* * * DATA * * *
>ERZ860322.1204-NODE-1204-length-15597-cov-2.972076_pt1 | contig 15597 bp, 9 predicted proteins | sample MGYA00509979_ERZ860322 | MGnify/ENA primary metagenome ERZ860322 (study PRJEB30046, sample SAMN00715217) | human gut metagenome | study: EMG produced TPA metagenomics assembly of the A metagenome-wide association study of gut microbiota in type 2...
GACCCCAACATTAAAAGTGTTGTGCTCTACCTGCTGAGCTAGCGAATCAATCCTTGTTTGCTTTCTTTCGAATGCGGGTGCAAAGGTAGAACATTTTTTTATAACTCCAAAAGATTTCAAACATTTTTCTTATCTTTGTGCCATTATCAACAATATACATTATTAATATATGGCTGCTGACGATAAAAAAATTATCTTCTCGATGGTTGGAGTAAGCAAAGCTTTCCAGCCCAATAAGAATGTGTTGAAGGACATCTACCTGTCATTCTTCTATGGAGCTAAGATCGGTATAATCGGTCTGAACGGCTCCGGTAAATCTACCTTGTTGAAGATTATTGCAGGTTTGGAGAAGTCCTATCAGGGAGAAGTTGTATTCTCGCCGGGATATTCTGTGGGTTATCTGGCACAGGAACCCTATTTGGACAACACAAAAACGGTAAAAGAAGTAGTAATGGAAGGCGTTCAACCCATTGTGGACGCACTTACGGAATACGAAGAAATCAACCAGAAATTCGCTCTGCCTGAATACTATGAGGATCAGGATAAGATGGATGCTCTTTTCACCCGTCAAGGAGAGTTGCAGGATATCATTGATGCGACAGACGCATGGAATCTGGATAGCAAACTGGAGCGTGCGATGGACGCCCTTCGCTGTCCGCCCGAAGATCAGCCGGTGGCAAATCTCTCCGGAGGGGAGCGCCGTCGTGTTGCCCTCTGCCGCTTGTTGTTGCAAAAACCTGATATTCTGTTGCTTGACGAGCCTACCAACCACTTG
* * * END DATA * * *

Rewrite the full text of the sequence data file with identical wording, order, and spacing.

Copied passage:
>ERZ860322.1204-NODE-1204-length-15597-cov-2.972076_pt1 | contig 15597 bp, 9 predicted proteins | sample MGYA00509979_ERZ860322 | MGnify/ENA primary metagenome ERZ860322 (study PRJEB30046, sample SAMN00715217) | human gut metagenome | study: EMG produced TPA metagenomics assembly of the A metagenome-wide association study of gut microbiota in type 2...
GACCCCAACATTAAAAGTGTTGTGCTCTACCTGCTGAGCTAGCGAATCAATCCTTGTTTGCTTTCTTTCGAATGCGGGTGCAAAGGTAGAACATTTTTTTATAACTCCAAAAGATTTCAAACATTTTTCTTATCTTTGTGCCATTATCAACAATATACATTATTAATATATGGCTGCTGACGATAAAAAAATTATCTTCTCGATGGTTGGAGTAAGCAAAGCTTTCCAGCCCAATAAGAATGTGTTGAAGGACATCTACCTGTCATTCTTCTATGGAGCTAAGATCGGTATAATCGGTCTGAACGGCTCCGGTAAATCTACCTTGTTGAAGATTATTGCAGGTTTGGAGAAGTCCTATCAGGGAGAAGTTGTATTCTCGCCGGGATATTCTGTGGGTTATCTGGCACAGGAACCCTATTTGGACAACACAAAAACGGTAAAAGAAGTAGTAATGGAAGGCGTTCAACCCATTGTGGACGCACTTACGGAATACGAAGAAATCAACCAGAAATTCGCTCTGCCTGAATACTATGAGGATCAGGATAAGATGGATGCTCTTTTCACCCGTCAAGGAGAGTTGCAGGATATCATTGATGCGACAGACGCATGGAATCTGGATAGCAAACTGGAGCGTGCGATGGACGCCCTTCGCTGTCCGCCCGAAGATCAGCCGGTGGCAAATCTCTCCGGAGGGGAGCGCCGTCGTGTTGCCCTCTGCCGCTTGTTGTTGCAAAAACCTGATATTCTGTTGCTTGACGAGCCTACCAACCACTTG